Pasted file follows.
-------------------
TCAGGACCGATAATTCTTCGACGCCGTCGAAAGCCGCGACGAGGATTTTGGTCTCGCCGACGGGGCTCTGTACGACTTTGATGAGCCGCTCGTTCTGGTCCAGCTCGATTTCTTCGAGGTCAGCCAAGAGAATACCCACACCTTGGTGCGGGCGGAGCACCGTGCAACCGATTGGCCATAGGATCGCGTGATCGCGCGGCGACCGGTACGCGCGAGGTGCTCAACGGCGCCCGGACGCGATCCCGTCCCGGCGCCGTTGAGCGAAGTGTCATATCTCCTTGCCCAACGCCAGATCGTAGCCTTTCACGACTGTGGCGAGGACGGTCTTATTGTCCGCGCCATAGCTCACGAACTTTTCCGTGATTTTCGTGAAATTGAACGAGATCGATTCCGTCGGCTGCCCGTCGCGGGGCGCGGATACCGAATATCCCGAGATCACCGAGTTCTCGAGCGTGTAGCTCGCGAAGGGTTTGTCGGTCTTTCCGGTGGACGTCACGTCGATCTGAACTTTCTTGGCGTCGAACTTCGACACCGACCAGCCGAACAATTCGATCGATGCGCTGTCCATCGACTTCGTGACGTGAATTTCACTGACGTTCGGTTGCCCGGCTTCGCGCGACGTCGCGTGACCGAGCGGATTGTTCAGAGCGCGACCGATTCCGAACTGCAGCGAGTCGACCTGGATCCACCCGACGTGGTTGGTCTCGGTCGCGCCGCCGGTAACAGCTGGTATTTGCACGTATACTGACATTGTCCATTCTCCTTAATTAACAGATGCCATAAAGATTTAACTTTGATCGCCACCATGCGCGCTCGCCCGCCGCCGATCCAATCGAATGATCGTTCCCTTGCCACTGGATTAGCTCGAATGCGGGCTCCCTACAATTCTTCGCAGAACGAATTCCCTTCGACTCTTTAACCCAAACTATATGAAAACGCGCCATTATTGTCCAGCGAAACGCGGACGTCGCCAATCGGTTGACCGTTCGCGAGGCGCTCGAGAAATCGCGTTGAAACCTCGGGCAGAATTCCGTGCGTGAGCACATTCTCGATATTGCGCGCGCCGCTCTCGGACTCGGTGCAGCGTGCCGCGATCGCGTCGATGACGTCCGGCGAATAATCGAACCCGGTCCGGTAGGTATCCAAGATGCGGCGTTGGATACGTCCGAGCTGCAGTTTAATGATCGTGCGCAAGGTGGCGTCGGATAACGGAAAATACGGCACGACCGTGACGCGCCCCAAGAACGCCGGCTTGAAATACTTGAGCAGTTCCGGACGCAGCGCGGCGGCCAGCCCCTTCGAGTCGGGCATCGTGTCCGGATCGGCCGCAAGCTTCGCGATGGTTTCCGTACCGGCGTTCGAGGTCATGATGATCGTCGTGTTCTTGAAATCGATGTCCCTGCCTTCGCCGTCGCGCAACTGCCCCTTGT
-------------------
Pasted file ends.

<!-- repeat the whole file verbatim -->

TCAGGACCGATAATTCTTCGACGCCGTCGAAAGCCGCGACGAGGATTTTGGTCTCGCCGACGGGGCTCTGTACGACTTTGATGAGCCGCTCGTTCTGGTCCAGCTCGATTTCTTCGAGGTCAGCCAAGAGAATACCCACACCTTGGTGCGGGCGGAGCACCGTGCAACCGATTGGCCATAGGATCGCGTGATCGCGCGGCGACCGGTACGCGCGAGGTGCTCAACGGCGCCCGGACGCGATCCCGTCCCGGCGCCGTTGAGCGAAGTGTCATATCTCCTTGCCCAACGCCAGATCGTAGCCTTTCACGACTGTGGCGAGGACGGTCTTATTGTCCGCGCCATAGCTCACGAACTTTTCCGTGATTTTCGTGAAATTGAACGAGATCGATTCCGTCGGCTGCCCGTCGCGGGGCGCGGATACCGAATATCCCGAGATCACCGAGTTCTCGAGCGTGTAGCTCGCGAAGGGTTTGTCGGTCTTTCCGGTGGACGTCACGTCGATCTGAACTTTCTTGGCGTCGAACTTCGACACCGACCAGCCGAACAATTCGATCGATGCGCTGTCCATCGACTTCGTGACGTGAATTTCACTGACGTTCGGTTGCCCGGCTTCGCGCGACGTCGCGTGACCGAGCGGATTGTTCAGAGCGCGACCGATTCCGAACTGCAGCGAGTCGACCTGGATCCACCCGACGTGGTTGGTCTCGGTCGCGCCGCCGGTAACAGCTGGTATTTGCACGTATACTGACATTGTCCATTCTCCTTAATTAACAGATGCCATAAAGATTTAACTTTGATCGCCACCATGCGCGCTCGCCCGCCGCCGATCCAATCGAATGATCGTTCCCTTGCCACTGGATTAGCTCGAATGCGGGCTCCCTACAATTCTTCGCAGAACGAATTCCCTTCGACTCTTTAACCCAAACTATATGAAAACGCGCCATTATTGTCCAGCGAAACGCGGACGTCGCCAATCGGTTGACCGTTCGCGAGGCGCTCGAGAAATCGCGTTGAAACCTCGGGCAGAATTCCGTGCGTGAGCACATTCTCGATATTGCGCGCGCCGCTCTCGGACTCGGTGCAGCGTGCCGCGATCGCGTCGATGACGTCCGGCGAATAATCGAACCCGGTCCGGTAGGTATCCAAGATGCGGCGTTGGATACGTCCGAGCTGCAGTTTAATGATCGTGCGCAAGGTGGCGTCGGATAACGGAAAATACGGCACGACCGTGACGCGCCCCAAGAACGCCGGCTTGAAATACTTGAGCAGTTCCGGACGCAGCGCGGCGGCCAGCCCCTTCGAGTCGGGCATCGTGTCCGGATCGGCCGCAAGCTTCGCGATGGTTTCCGTACCGGCGTTCGAGGTCATGATGATCGTCGTGTTCTTGAAATCGATGTCCCTGCCTTCGCCGTCGCGCAACTGCCCCTTGT